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Can Fam Physician. Oct 2007; 53(10): 1639–1641.
PMCID: PMC2231416

Medical tourism

Family medicine and international health-related travel

Delays for medical interventions such as hip and knee replacements, spinal surgery, and ophthalmologic procedures are a serious problem in Canada. Federal and provincial governments are struggling to shorten waiting lists and provide timely care. Patients often wait months to obtain appointments with specialists, undergo diagnostic tests, and receive treatment. Lack of access to family physicians can make obtaining care particularly difficult.

Recognizing that many Canadians are unable to obtain prompt treatment, medical tourism companies promote travel to medical facilities in other countries.1 Customers of these companies can purchase anything from cosmetic procedures and diagnostic examinations to kidney transplants, in vitro fertilization, cancer therapies, and orthopedic procedures. The cost of medical tourism packages varies greatly. Prices depend on the procedures clients select, where they travel, how long they intend to stay, and whether they choose postoperative accommodations in budget hotels or luxury resorts.

At least 15 medical tourism companies operate in Canada. One such company is located in Alberta, 1 is located in Manitoba, 7 are located in British Columbia, 3 in Ontario, and 3 in Quebec. This list does not include more traditional travel agencies advertising medical tourism packages: a Vancouver-based travel agency arranges trips to Bumrungrad International Hospital in Bangkok, Thailand; a Quebec travel agency markets travel to hospitals and clinics in India.

Canadian medical tourism companies send their clients to such countries as Argentina, Brazil, China, Costa Rica, Cuba, France, Germany, India, Malaysia, Mexico, Pakistan, Poland, Russia, Singapore, South Africa, Sri Lanka, Thailand, Tunisia, Turkey, the United Arab Emirates, and the United States. Some companies send their clients to a single medical facility in a particular country, while others advertise a choice of destinations.

The health care travel packages typically include air and ground transportation, travel visas, hotel accommodations, assistance from a local company representative in the destination country, transfer of medical records to treating physicians, and negotiated rates for whatever medical procedures clients decide to purchase.

Wealthy Canadians have always had the option of traveling outside Canada for treatment.24 Medical tourism companies “democratize” the international health care option. Recent news media coverage tracked the journeys of a chaplain who sought cancer treatment in the state of New York, a high school biology teacher who traveled to India for treatment, and a cab driver who visited Belgrade for surgery.57

With some treatments unavailable in Canada and other medical interventions available only after long delays, medical tourism companies use problems with Canada’s provincial health care systems to promote out-of-country health care. Though few Canadians can afford the high price of care at US medical centres, the international facilities offer less expensive access to private health care.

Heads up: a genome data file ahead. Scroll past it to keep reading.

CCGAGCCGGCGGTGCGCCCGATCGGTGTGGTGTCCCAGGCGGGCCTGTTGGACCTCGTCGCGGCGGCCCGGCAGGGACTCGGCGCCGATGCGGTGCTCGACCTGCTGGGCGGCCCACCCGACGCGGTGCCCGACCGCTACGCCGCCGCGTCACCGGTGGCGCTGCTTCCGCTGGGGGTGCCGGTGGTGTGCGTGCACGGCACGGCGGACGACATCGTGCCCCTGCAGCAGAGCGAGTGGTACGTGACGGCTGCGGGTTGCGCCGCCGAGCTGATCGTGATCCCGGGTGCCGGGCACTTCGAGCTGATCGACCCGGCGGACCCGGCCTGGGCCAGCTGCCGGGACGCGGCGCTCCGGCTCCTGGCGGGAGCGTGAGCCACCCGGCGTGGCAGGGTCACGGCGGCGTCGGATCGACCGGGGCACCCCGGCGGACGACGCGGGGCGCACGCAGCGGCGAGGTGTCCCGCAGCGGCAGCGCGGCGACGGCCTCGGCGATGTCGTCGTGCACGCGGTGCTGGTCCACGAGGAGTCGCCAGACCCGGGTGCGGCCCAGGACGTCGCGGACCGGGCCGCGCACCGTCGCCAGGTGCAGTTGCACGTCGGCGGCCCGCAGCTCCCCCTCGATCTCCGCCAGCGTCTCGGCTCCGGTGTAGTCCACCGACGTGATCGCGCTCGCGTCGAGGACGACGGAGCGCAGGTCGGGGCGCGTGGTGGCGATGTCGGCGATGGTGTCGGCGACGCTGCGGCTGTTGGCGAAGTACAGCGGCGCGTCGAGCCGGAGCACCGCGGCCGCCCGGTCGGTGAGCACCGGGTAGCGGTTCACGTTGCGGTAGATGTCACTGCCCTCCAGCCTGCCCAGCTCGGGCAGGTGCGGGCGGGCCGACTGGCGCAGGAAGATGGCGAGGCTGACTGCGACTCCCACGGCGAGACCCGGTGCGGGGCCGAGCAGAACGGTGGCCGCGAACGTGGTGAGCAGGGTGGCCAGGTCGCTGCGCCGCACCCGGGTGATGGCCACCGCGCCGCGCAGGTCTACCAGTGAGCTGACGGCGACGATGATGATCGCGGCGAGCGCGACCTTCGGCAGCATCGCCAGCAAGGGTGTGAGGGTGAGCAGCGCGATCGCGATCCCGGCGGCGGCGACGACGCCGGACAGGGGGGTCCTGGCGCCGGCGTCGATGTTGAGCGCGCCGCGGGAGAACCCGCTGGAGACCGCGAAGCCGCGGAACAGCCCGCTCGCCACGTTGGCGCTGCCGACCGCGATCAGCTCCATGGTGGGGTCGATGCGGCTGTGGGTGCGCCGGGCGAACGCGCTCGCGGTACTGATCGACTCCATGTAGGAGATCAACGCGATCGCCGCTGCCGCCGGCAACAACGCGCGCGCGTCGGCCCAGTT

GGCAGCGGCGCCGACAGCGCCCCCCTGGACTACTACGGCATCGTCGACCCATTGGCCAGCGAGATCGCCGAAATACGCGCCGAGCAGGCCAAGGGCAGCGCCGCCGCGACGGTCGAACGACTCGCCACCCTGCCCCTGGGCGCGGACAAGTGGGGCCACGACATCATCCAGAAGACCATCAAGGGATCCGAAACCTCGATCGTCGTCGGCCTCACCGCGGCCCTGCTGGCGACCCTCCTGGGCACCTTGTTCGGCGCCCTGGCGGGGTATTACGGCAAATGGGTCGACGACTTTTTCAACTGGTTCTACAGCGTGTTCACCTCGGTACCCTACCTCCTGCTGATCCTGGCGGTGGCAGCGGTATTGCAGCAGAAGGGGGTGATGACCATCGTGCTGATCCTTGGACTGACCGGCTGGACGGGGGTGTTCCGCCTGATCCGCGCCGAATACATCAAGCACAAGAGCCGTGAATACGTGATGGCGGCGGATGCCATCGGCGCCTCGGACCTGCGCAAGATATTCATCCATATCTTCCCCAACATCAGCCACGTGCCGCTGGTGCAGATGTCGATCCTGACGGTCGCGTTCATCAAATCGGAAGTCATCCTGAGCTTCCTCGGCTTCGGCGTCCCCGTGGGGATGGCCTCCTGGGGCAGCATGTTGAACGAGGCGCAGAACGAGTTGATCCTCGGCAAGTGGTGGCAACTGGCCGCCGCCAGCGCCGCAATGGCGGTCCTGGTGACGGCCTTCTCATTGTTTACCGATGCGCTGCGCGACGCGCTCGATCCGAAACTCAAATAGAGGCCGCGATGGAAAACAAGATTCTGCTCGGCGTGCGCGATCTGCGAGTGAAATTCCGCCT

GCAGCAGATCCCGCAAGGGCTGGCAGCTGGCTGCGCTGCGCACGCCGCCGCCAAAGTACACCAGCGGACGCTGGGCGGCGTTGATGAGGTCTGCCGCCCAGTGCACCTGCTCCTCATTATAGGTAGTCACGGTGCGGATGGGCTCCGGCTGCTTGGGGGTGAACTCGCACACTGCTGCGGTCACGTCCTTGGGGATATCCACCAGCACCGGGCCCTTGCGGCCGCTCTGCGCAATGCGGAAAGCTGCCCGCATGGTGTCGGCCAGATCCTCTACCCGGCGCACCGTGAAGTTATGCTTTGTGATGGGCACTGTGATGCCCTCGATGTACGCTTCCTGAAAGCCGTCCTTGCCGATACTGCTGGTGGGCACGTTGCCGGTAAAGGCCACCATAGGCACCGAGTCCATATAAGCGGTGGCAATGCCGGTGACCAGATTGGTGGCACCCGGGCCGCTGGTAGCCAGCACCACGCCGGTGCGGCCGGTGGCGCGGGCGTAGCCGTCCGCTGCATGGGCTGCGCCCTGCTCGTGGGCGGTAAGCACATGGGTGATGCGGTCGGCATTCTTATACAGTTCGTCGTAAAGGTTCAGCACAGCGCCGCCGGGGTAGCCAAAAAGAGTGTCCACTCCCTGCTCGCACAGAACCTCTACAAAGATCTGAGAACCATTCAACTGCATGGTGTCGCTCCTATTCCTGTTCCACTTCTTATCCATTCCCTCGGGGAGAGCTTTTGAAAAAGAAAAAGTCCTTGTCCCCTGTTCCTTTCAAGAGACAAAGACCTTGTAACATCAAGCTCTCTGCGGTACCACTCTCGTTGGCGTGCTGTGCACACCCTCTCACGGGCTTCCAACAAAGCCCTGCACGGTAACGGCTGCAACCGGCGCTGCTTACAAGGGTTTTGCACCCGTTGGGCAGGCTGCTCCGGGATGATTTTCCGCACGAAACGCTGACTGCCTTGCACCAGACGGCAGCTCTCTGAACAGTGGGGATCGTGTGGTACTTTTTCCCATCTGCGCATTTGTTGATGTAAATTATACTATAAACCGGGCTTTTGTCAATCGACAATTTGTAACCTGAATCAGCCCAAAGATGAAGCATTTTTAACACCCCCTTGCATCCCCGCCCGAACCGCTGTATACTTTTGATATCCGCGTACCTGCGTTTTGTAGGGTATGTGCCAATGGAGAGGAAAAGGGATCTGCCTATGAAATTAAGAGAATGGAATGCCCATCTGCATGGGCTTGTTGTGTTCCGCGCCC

The number of medical tourism companies in Canada is growing. At present, however, these businesses are relatively small, have few employees, and appear to have a limited client base. As these companies become better known, standardize their operations, and benefit from considerable media coverage, it is possible that more Canadians will travel to other countries for treatment. Interest in the medical tourism option will likely decline if Canadians gain improved local access to elective surgical procedures, such as hip and knee replacements. If waiting lists persist or lengthen, however, medical tourism companies might succeed in “outsourcing” treatment for more Canadians seeking immediate care.

Advocates of medical tourism

Supporters of international health-related travel argue that medical tourism promotes patient choice, gives consumers access to treatment alternatives not found in their local communities, permits expedited access to care, fosters global competition, and puts pressure on more expensive health care facilities to lower their prices. As well, say advocates, the practice promotes economic and social development by building health care economies in developing societies.

Within the United States, advocates of medical tourism characterize travel to such places as India and Thailand as a safety net for uninsured and underinsured Americans who cannot afford to purchase expensive medical procedures at local hospitals.8 Many American companies have out-of-country travel options in their health insurance plans.9 West Virginia is considering legislation that will provide financial incentives to state employees willing to travel outside the United States for health care.10,11 In Canada, supporters of medical tourism argue that the practice promotes improved access to care for patients able to pay for treatment and helps citizens who cannot afford to travel abroad by shortening waiting lists at home.

Proponents of medical tourism note that internationally accredited health care facilities are located around the world. Supporters emphasize the high quality of care at private hospitals and clinics in Asia, the Caribbean, Eastern Europe, and South America.

Critical perspectives

Critics of medical tourism have several powerful arguments on their side. Medical tourism raises concerns about health equity. Wealthy citizens can afford to buy immediate access to care, while poorer citizens wait in queues.

Quality of care is a serious concern. Though medical tourism companies typically broker arrangements through internationally accredited hospitals, quality of health care around the world is variable. Some Canadian patients who travel abroad for care will likely receive excellent treatment. Other patients will be at increased risk of receiving substandard care. The modest body of scholarship on patients traveling to China, India, and Pakistan for organ transplants suggests that commercial out-of-country transplantation substantially increases morbidity and mortality rates.1214 Quality of care and patient safety could be serious concerns with other medical procedures.